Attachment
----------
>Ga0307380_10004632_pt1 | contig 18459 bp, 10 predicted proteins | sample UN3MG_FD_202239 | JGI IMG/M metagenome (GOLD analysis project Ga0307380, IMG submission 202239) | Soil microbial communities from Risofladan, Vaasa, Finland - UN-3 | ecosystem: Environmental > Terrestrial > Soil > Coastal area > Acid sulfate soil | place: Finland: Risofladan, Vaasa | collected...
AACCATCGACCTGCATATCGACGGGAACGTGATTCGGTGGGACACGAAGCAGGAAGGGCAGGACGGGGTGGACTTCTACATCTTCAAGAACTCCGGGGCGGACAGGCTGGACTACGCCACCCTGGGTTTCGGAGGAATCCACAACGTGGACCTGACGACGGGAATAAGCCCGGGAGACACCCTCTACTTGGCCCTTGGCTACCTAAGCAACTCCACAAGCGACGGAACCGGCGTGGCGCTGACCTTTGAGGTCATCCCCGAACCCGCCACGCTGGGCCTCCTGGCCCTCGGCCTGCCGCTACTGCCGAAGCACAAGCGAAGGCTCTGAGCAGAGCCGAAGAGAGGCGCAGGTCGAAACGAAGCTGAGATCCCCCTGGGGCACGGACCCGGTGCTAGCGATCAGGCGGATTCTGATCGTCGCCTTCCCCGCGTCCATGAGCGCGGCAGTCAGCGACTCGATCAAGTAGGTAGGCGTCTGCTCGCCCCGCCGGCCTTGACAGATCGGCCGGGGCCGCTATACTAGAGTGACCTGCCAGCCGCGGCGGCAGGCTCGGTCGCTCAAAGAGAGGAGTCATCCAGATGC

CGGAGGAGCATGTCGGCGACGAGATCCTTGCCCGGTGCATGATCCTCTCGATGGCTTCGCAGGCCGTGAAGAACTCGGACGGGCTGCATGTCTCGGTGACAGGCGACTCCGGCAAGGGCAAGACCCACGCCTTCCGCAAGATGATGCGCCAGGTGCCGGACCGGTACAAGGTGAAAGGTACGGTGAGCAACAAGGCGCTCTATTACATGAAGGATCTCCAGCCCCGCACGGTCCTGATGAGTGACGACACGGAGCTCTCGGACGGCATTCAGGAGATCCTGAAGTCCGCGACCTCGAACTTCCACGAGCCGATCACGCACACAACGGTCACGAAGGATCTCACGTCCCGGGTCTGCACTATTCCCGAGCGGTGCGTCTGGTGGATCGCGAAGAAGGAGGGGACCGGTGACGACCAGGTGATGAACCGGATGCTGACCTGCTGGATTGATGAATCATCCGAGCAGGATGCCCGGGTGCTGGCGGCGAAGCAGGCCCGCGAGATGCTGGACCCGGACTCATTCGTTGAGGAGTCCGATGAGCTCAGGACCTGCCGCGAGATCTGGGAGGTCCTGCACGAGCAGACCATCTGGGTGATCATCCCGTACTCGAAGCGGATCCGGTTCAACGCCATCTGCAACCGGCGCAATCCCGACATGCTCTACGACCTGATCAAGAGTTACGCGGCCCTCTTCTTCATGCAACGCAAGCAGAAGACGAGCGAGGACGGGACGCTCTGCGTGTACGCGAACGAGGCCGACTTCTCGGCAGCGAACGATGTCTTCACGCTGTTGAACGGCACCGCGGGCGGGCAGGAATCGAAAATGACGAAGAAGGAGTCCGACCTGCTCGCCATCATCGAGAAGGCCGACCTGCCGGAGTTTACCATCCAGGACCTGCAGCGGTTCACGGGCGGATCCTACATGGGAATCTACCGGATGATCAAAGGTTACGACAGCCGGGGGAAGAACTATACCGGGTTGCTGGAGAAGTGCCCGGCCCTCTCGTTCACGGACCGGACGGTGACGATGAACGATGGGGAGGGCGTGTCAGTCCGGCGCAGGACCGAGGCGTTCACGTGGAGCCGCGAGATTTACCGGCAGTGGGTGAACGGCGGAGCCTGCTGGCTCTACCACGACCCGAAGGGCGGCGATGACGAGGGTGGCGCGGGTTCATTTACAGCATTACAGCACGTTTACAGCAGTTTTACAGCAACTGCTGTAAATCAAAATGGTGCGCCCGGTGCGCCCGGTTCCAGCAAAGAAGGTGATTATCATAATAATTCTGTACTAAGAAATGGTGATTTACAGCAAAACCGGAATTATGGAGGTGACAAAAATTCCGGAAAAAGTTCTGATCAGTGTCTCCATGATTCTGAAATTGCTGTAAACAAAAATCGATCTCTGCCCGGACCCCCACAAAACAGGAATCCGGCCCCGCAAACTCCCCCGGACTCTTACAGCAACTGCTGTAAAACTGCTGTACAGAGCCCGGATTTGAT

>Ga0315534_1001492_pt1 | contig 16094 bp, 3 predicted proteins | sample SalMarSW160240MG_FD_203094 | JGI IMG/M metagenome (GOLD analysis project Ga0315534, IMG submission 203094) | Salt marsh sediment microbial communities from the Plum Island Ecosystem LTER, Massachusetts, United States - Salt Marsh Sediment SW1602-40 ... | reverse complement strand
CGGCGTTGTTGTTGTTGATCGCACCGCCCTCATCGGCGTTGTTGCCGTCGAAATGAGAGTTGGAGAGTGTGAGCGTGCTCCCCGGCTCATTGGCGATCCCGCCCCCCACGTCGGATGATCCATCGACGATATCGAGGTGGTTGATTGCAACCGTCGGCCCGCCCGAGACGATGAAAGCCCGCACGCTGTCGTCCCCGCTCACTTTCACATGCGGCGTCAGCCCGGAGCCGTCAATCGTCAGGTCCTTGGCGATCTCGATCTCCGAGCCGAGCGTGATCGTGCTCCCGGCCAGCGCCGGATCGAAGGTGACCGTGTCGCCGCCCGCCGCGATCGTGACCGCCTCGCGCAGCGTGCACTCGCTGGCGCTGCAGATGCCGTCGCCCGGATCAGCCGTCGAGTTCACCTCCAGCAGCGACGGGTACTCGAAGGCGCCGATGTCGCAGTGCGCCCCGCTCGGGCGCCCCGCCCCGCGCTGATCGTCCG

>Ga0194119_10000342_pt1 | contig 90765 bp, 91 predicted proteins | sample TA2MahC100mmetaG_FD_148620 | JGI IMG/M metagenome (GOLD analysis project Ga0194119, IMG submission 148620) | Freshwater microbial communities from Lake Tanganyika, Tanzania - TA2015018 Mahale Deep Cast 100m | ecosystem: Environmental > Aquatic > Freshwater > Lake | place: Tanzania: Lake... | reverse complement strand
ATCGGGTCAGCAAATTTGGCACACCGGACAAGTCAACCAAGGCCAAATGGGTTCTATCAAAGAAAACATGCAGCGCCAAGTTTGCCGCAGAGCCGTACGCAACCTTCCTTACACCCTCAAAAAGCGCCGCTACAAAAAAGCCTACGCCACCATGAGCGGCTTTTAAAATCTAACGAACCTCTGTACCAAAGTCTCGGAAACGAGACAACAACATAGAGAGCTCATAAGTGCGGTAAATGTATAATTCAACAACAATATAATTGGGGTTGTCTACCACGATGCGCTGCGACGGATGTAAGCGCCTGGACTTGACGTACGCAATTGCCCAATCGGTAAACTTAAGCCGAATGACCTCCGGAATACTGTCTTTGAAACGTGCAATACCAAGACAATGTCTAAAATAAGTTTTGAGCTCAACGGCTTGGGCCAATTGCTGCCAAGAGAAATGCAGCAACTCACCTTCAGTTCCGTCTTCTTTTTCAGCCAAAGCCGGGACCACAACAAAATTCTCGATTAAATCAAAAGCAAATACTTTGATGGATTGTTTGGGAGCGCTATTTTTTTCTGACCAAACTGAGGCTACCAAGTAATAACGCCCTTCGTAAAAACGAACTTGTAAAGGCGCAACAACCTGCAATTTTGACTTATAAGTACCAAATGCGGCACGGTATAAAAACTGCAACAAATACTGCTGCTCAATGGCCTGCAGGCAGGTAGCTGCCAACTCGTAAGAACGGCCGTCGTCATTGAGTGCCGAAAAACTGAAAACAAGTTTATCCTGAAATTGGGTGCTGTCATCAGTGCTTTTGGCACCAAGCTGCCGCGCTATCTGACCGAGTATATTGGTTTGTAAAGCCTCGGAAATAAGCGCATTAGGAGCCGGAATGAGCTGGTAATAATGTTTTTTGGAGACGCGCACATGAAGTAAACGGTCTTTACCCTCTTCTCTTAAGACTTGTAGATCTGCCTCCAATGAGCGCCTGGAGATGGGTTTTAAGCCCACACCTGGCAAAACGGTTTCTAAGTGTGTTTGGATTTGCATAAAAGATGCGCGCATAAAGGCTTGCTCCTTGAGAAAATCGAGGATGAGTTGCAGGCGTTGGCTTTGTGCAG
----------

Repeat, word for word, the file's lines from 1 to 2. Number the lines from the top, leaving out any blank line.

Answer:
>Ga0307380_10004632_pt1 | contig 18459 bp, 10 predicted proteins | sample UN3MG_FD_202239 | JGI IMG/M metagenome (GOLD analysis project Ga0307380, IMG submission 202239) | Soil microbial communities from Risofladan, Vaasa, Finland - UN-3 | ecosystem: Environmental > Terrestrial > Soil > Coastal area > Acid sulfate soil | place: Finland: Risofladan, Vaasa | collected...
AACCATCGACCTGCATATCGACGGGAACGTGATTCGGTGGGACACGAAGCAGGAAGGGCAGGACGGGGTGGACTTCTACATCTTCAAGAACTCCGGGGCGGACAGGCTGGACTACGCCACCCTGGGTTTCGGAGGAATCCACAACGTGGACCTGACGACGGGAATAAGCCCGGGAGACACCCTCTACTTGGCCCTTGGCTACCTAAGCAACTCCACAAGCGACGGAACCGGCGTGGCGCTGACCTTTGAGGTCATCCCCGAACCCGCCACGCTGGGCCTCCTGGCCCTCGGCCTGCCGCTACTGCCGAAGCACAAGCGAAGGCTCTGAGCAGAGCCGAAGAGAGGCGCAGGTCGAAACGAAGCTGAGATCCCCCTGGGGCACGGACCCGGTGCTAGCGATCAGGCGGATTCTGATCGTCGCCTTCCCCGCGTCCATGAGCGCGGCAGTCAGCGACTCGATCAAGTAGGTAGGCGTCTGCTCGCCCCGCCGGCCTTGACAGATCGGCCGGGGCCGCTATACTAGAGTGACCTGCCAGCCGCGGCGGCAGGCTCGGTCGCTCAAAGAGAGGAGTCATCCAGATGC